It is no secret that the New York Giants desperately need help at outside linebacker, considering their pass rush was limited at times due to injury. Early on in the season, both Lorenzo Carter and Oshane Ximines, the Giantsâ€™ starters at OLB, went down with individual ailments.
Carter tore his Achilles against the Dallas Cowboys, and Ximines suffered a shoulder injury that landed him on IR. Ultimately, both of them missed the remainder of the season, forcing players like Carter Coughlin and veteran Jabaal Sheard to earn more minutes than expected.
Surprisingly, defensive coordinator Patrick Graham managed to curate a pass rush without depth at OLB. Thanks to a strong interior pass rush and well-schemed games, the Giants still managed to produce more than 40 sacks this past season.
However, there is little justification to continue relying on Carter and Ximines as their primary pass rushers, considering their injuries. This free agency could represent a solid opportunity for the Giants to acquire an above-average pass rusher, so letâ€™s take a few available options on the market.
Three free-agent pass rushers the New York Giants should consider:
1.) Yannick Ngakoue
One of the bigger names is Yannick Ngakoue, a 6-foot-2, 246-pound defensive end. He has the ability to play in the dirt and also outside linebacker. Having a pass rusher who can play three-technique, five-technique, and OLB is extremely valuable. Graham loves to use his players in multiple ways, so Ngakoue would be a perfect fit for the Giants, but his price tag likely wonâ€™t be. Spotrac has him valued at $12 million for 2020, but after posting 8.0 sacks and 10 QB hits this past year, I expect him to land a multi-year deal worth at least $16 million per season.
With the salary cap expected to drop exponentially and the Giants projected to re-sign Leonard Williams on a big deal, I donâ€™t believe Ngakoue will be within their price range. In addition, he has been inconsistent over the past few seasons but does represent one of the better options on the market at just 25 years old â€” I love his versatility and diversity when playing in different techniques, but again, the Giants simply donâ€™t have the money available, especially with wide receiver being a significant need.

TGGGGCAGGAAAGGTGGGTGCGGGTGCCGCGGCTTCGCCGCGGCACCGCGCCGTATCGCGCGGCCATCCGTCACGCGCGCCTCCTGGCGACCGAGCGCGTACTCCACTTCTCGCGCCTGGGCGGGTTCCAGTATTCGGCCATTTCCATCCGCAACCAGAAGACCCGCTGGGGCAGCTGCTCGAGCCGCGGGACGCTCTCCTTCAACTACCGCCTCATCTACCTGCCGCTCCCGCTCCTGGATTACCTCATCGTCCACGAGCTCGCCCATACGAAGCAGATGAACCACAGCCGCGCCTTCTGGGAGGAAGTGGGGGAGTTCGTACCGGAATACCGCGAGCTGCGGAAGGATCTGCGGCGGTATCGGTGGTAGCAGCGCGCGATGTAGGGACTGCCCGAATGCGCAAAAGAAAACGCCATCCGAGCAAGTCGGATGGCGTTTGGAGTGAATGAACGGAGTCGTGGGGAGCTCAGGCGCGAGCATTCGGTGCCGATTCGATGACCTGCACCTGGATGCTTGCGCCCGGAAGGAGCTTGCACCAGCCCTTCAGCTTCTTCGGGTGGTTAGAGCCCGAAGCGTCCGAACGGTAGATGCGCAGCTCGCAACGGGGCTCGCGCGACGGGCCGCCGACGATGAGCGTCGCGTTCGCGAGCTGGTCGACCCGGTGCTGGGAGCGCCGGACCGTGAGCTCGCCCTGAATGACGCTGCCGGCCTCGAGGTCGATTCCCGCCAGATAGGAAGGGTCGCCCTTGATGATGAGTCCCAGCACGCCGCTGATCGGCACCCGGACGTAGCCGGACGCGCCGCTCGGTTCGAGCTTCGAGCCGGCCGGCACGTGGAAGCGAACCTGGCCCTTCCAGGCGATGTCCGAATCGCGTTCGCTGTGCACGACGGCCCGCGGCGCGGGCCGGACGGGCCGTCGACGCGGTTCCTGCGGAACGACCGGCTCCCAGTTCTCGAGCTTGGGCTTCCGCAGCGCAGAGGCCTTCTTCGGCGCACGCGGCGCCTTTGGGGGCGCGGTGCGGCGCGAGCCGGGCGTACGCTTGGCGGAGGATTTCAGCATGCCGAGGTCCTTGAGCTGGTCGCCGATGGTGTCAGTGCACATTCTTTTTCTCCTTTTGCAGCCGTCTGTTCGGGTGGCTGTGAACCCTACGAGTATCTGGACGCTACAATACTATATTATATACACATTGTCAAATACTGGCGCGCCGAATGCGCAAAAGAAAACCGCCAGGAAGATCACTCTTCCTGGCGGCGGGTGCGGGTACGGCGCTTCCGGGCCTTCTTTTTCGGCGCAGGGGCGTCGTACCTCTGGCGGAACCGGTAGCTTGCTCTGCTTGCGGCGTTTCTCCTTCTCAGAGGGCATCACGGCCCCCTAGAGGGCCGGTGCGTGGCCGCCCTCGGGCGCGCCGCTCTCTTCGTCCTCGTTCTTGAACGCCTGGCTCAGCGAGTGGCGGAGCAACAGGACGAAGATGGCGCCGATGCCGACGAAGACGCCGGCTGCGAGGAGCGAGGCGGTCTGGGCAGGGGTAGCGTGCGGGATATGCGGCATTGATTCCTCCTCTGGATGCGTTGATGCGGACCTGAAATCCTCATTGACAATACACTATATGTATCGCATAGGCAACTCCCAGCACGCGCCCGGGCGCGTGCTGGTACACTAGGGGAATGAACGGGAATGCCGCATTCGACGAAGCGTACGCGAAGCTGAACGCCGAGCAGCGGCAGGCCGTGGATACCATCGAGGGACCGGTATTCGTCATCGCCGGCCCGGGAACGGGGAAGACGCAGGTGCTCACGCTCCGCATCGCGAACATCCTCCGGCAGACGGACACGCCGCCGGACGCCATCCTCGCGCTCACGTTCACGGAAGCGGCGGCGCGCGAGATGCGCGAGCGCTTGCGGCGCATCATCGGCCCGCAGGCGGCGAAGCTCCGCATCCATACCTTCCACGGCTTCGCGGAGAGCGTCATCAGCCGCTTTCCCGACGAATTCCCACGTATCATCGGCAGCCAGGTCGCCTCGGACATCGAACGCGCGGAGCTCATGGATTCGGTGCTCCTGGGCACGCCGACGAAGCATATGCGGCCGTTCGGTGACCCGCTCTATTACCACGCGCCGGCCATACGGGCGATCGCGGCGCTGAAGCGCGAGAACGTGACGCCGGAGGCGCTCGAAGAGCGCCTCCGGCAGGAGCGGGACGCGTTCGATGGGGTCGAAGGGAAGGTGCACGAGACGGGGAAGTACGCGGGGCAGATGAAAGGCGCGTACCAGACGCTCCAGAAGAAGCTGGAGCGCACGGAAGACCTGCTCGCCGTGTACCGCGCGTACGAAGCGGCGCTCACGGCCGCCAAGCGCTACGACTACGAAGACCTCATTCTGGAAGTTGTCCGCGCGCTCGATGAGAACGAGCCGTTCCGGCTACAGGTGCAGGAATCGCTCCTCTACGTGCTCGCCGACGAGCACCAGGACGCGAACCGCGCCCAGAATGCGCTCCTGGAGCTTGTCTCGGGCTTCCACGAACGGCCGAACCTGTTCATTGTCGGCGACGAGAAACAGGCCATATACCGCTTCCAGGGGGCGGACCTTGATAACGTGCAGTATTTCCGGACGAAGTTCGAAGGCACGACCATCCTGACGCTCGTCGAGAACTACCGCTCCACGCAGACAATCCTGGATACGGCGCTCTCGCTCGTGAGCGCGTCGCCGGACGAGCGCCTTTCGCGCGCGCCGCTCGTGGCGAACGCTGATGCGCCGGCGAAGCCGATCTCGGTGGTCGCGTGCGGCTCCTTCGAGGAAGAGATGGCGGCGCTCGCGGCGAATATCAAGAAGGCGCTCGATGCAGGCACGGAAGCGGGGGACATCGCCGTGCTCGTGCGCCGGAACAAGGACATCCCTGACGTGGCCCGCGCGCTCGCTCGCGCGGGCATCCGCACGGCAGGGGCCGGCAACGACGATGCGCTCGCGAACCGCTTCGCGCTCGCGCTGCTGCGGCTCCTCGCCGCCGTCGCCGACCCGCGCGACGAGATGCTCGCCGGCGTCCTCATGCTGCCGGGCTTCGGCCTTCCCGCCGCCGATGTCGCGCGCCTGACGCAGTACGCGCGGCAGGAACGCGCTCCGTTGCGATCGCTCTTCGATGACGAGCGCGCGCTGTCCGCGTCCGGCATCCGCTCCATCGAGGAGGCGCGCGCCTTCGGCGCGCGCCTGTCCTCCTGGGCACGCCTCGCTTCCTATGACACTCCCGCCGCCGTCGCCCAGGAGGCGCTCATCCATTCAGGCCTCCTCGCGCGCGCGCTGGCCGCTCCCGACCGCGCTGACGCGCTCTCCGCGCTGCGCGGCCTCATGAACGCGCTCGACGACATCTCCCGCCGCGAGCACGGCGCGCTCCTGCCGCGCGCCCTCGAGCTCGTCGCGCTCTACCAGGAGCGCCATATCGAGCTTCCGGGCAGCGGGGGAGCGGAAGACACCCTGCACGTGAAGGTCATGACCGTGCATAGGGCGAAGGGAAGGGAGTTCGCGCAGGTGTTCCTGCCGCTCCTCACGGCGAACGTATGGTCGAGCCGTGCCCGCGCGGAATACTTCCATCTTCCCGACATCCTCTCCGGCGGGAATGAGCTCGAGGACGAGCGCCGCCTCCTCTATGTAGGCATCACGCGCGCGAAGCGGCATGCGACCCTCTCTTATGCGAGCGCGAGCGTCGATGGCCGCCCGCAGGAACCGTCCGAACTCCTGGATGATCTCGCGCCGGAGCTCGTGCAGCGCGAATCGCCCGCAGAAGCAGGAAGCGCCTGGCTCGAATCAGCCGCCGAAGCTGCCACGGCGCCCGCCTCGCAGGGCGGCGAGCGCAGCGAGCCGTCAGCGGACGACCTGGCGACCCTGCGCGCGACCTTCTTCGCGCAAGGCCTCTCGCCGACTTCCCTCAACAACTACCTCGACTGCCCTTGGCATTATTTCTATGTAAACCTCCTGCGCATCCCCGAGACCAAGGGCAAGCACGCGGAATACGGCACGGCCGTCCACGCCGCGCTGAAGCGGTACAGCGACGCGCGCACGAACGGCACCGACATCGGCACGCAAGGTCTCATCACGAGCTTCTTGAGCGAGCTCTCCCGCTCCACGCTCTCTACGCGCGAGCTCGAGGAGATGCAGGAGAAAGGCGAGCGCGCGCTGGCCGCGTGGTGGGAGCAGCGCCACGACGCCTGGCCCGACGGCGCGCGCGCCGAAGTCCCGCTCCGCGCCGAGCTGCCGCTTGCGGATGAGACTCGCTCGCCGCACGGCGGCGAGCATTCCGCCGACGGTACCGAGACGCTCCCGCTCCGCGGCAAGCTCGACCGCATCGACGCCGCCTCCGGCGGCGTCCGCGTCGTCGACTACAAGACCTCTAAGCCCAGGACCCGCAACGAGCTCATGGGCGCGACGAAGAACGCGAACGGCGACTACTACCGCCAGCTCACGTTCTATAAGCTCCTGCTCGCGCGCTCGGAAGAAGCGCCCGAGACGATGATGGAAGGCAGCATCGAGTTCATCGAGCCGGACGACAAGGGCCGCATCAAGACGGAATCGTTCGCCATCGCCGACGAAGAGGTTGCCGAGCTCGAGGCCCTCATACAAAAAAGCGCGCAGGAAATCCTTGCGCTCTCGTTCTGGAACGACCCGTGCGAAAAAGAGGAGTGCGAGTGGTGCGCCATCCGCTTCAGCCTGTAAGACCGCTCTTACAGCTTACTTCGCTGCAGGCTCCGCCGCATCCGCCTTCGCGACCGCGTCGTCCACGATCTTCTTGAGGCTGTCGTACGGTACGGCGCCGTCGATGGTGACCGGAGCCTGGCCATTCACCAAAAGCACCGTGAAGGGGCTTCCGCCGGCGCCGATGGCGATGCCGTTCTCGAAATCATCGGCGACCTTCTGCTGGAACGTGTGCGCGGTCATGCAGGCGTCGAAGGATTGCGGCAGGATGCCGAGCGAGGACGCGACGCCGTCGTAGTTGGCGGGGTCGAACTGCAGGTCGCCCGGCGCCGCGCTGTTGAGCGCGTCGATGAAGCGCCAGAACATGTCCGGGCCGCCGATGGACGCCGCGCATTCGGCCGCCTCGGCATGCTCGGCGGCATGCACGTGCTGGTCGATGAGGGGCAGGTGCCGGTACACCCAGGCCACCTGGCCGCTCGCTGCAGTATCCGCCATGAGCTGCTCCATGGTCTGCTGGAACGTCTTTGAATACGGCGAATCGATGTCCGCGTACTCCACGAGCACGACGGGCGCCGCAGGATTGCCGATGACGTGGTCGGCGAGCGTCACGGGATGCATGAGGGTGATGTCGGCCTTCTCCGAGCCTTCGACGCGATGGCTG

2.) Leonard Floyd
Another adequate option for the New York Giants is Leonard Floyd, who was previously of interest back in 2016 before the Chicago Bears leapfrogged Big Blue and selected him. After four inconsistent seasons with Chicago, Floyd has catapulted to another level in 2020. The 28-year-old linebacker recorded 10.5 sacks, 55 combined tackles, 19 quarterback hits, and 11 tackles for loss this season. In other words, he has taken his game to another level, and having a good interior defense around him has only benefited his development.
With the Giants expected to retain Leonard Williams and potentially Dalvin Tomlinson, Floyd could fit the bill perfectly as a standup pass rusher. In addition, he can also play a variety of roles, dropping back into shallow coverage and covering the flats, which is something that Patrick Graham likes to do with his OLBs.
However, given Floydâ€™s breakout season, he could be in line for a big contract. The Giants could offer him a deal worth $14 million per season that might get it done, but he also might be out of their price range.
3.) Jordan Jenkins
The first two options are a bit more pricey, but the Giants could look to Jetsâ€™ outside linebacker Jordan Jenkins as a potential supplement. Jenkins is only 26 years old and has good size at 6-foot-3 and 259 pounds. In 2019, he recorded 8.0 sacks and 13 quarterback hits, but his production fell off this past season, recording just 2.0 sacks and six quarterback hits.
Nonetheless, the Jets were extremely disappointing, and with a better team around him and some motivation, Jenkins can be an extremely productive pass rusher. In addition, he could be a very cheap alternative for the Giants, we are likely going to move on from Kyler Fackrell this off-season.
A two-year deal worth $7 million could get it done after he signed a one-year, $3.75 million deal with the Jets this past off-season. I think Jenkins can actually be quite a productive player when given the tools, and Graham is known for extracting the most out of his defenders.